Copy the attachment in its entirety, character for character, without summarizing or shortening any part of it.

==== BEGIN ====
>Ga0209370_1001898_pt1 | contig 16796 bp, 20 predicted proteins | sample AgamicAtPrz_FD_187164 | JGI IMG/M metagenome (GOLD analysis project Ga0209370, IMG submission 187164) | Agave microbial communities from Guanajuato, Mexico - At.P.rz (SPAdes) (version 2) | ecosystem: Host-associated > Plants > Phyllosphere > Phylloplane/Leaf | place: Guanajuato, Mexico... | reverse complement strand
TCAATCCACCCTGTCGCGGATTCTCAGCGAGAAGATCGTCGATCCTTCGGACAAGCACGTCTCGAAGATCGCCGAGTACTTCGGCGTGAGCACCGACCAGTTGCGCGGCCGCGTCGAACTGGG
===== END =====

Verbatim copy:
>Ga0209370_1001898_pt1 | contig 16796 bp, 20 predicted proteins | sample AgamicAtPrz_FD_187164 | JGI IMG/M metagenome (GOLD analysis project Ga0209370, IMG submission 187164) | Agave microbial communities from Guanajuato, Mexico - At.P.rz (SPAdes) (version 2) | ecosystem: Host-associated > Plants > Phyllosphere > Phylloplane/Leaf | place: Guanajuato, Mexico... | reverse complement strand
TCAATCCACCCTGTCGCGGATTCTCAGCGAGAAGATCGTCGATCCTTCGGACAAGCACGTCTCGAAGATCGCCGAGTACTTCGGCGTGAGCACCGACCAGTTGCGCGGCCGCGTCGAACTGGG